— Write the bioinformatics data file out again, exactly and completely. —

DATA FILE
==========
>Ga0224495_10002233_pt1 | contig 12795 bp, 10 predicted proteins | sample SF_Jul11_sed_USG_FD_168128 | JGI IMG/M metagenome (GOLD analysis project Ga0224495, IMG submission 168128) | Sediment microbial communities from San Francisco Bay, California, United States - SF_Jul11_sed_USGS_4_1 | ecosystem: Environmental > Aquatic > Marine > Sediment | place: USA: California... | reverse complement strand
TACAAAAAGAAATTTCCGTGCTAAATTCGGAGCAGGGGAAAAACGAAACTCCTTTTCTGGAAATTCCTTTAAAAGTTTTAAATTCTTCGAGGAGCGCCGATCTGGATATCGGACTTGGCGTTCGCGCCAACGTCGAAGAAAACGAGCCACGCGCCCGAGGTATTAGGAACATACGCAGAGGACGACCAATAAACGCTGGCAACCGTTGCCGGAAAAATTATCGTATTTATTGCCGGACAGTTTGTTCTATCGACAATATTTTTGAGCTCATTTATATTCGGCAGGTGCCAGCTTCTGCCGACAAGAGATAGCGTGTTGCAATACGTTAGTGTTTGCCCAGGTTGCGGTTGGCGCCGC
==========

>Ga0224495_10002233_pt1 | contig 12795 bp, 10 predicted proteins | sample SF_Jul11_sed_USG_FD_168128 | JGI IMG/M metagenome (GOLD analysis project Ga0224495, IMG submission 168128) | Sediment microbial communities from San Francisco Bay, California, United States - SF_Jul11_sed_USGS_4_1 | ecosystem: Environmental > Aquatic > Marine > Sediment | place: USA: California... | reverse complement strand
TACAAAAAGAAATTTCCGTGCTAAATTCGGAGCAGGGGAAAAACGAAACTCCTTTTCTGGAAATTCCTTTAAAAGTTTTAAATTCTTCGAGGAGCGCCGATCTGGATATCGGACTTGGCGTTCGCGCCAACGTCGAAGAAAACGAGCCACGCGCCCGAGGTATTAGGAACATACGCAGAGGACGACCAATAAACGCTGGCAACCGTTGCCGGAAAAATTATCGTATTTATTGCCGGACAGTTTGTTCTATCGACAATATTTTTGAGCTCATTTATATTCGGCAGGTGCCAGCTTCTGCCGACAAGAGATAGCGTGTTGCAATACGTTAGTGTTTGCCCAGGTTGCGGTTGGCGCCGC